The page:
Use this URL to cite or link to this record in EThOS: http://ethos.bl.uk/OrderDetails.do?uin=uk.bl.ethos.569934
Title: Associative analyses of reasoning-like behaviour in rats
Author: Burgess, Katy V.
Awarding Body: Cardiff University
Current Institution: Cardiff University
Date of Award: 2012
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Abstract:
This thesis examines how rats represent relationships in their environment. There are currently two broad classes of account of how animals learn about such relationships: The associative account offers a relatively simple mechanistic account of behaviour; while the second account proposes that animal behaviour, like human behaviour, is underpinned by the processes of causal and deductive reasoning, that are beyond associative analyses. Chapter 1 identifies three domains in which these two classes of account provide quite different analyses of animal behaviour, which are experimentally investigated in Chapters 2, 3 and 4. Chapter 2 reports three experiments that investigated the accuracy of predictions derived from the claim that rats are capable of forming and using causal models involving their own interactions with their environment (interventions) and external events (Blaisdell, Sawa, Leising, & Waldmann, 2006). The results failed to confirm these predictions and were instead more consistent with the operation of simpler processes. The results from Chapter 2 left open two interpretations: either rats can represent causality but do not use such representations to reason, or they do not represent cause per se. Chapter 3 investigated these alternatives in three experiments using a timing task, which should be sensitive to whether rats are more likely to represent their actions as causal than external events (Buehner & Humphreys, 2009). The results provided no support for the view that causal binding occurs in rats. Chapter 3 examined the possibility that sensory preconditioning might reflect a form of deductive reasoning (Hall, 1990). However, taken together, the results from four experiments provided no support for such an analysis; but instead helped to inform the nature of the associative processes that underlie sensory preconditioning. In summary, while the results reported in this thesis provide no support for analyses of animal behaviour that rely on the processes of causal or deductive reasoning, they do help to inform the nature of the associative processes involved.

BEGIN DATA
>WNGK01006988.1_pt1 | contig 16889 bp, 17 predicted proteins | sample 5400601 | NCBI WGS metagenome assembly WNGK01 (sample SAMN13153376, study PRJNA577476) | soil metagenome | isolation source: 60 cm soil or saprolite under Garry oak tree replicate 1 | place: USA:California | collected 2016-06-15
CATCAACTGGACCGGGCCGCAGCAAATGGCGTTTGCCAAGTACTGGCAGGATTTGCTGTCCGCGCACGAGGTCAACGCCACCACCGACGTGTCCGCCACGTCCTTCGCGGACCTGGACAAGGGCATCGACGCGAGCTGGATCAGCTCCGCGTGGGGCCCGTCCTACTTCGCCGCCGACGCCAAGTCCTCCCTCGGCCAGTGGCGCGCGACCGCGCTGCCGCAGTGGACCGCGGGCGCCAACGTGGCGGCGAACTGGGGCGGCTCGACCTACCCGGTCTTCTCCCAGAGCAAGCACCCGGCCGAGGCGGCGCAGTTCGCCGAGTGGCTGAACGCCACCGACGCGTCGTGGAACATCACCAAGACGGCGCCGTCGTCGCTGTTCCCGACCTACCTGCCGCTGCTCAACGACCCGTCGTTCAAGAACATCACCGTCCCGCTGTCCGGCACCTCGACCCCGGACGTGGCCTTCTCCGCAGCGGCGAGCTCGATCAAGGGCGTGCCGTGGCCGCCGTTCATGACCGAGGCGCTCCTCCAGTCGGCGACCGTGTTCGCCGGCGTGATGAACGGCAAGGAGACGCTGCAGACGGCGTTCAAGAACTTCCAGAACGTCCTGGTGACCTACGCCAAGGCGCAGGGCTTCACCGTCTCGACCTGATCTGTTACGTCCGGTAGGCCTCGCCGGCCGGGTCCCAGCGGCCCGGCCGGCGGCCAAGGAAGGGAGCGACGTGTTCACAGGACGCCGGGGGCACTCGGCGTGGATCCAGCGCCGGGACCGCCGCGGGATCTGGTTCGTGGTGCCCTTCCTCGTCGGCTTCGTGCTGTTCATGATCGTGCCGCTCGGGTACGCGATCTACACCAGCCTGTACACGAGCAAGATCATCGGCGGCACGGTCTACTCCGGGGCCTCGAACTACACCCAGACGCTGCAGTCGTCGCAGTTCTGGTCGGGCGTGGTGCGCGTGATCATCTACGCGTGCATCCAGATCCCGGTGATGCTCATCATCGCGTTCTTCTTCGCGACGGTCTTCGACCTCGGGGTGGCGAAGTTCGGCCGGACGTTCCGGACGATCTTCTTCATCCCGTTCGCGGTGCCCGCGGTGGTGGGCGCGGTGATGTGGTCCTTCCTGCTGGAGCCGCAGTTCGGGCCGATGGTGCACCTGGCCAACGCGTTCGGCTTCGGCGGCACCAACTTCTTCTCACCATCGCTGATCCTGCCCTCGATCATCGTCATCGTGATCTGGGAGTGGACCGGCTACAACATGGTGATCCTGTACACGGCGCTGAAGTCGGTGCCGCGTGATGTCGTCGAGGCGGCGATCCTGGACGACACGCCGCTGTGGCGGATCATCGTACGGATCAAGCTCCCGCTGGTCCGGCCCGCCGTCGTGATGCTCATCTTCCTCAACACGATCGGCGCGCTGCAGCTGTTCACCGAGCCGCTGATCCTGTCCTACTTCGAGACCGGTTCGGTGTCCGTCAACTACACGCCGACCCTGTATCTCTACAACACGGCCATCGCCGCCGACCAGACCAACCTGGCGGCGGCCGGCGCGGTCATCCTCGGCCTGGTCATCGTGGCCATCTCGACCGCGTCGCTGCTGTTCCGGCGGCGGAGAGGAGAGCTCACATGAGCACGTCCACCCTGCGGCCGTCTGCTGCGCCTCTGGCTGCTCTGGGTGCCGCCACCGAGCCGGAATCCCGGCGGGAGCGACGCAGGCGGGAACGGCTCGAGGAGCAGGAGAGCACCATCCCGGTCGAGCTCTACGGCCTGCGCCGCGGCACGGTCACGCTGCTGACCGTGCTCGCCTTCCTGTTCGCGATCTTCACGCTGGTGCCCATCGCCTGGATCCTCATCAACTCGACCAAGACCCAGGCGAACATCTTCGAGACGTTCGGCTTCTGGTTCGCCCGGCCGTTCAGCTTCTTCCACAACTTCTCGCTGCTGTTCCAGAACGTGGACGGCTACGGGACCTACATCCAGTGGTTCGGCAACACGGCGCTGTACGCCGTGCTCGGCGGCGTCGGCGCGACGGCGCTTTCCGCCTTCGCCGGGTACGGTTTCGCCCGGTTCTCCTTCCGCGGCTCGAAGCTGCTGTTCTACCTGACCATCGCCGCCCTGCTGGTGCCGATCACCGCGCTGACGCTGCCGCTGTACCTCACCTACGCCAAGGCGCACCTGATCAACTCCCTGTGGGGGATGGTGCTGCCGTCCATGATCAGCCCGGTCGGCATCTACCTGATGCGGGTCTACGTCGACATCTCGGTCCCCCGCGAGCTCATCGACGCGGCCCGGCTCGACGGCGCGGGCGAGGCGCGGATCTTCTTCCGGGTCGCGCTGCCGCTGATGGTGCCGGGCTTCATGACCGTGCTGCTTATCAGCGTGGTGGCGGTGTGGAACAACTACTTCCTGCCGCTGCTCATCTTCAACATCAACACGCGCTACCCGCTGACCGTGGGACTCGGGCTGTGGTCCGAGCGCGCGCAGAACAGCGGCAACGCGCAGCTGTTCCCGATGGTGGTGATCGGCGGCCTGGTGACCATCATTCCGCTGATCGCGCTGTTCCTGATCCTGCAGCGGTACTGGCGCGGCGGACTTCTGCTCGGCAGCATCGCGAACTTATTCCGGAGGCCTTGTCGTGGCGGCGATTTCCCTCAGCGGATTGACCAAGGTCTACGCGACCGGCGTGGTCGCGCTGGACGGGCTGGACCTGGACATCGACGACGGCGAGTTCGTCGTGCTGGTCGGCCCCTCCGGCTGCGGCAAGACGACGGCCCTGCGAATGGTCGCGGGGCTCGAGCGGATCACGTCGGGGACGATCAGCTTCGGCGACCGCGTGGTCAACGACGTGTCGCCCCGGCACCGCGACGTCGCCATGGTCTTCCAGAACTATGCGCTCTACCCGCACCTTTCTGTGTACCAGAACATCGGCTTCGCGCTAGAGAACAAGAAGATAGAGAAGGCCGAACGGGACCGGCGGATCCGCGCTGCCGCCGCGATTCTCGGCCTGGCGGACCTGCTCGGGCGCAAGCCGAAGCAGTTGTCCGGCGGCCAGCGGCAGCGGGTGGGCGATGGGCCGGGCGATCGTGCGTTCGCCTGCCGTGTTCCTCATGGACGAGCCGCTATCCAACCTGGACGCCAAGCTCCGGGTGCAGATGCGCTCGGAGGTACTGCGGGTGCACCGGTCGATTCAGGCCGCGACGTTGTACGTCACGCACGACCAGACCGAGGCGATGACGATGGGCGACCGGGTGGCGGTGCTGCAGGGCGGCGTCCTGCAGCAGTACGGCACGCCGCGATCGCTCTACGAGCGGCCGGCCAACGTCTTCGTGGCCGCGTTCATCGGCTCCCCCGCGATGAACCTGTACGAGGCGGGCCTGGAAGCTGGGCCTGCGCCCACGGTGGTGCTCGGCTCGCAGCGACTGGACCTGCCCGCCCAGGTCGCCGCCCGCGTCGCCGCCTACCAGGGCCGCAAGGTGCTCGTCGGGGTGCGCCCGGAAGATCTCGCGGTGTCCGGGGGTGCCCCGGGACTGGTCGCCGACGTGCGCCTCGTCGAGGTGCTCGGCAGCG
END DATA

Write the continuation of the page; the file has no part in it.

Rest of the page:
Supervisor: Not available Sponsor: Not available
Qualification Name: Thesis (Ph.D.) Qualification Level: Doctoral
EThOS ID: uk.bl.ethos.569934  DOI: Not available
Keywords: BF Psychology
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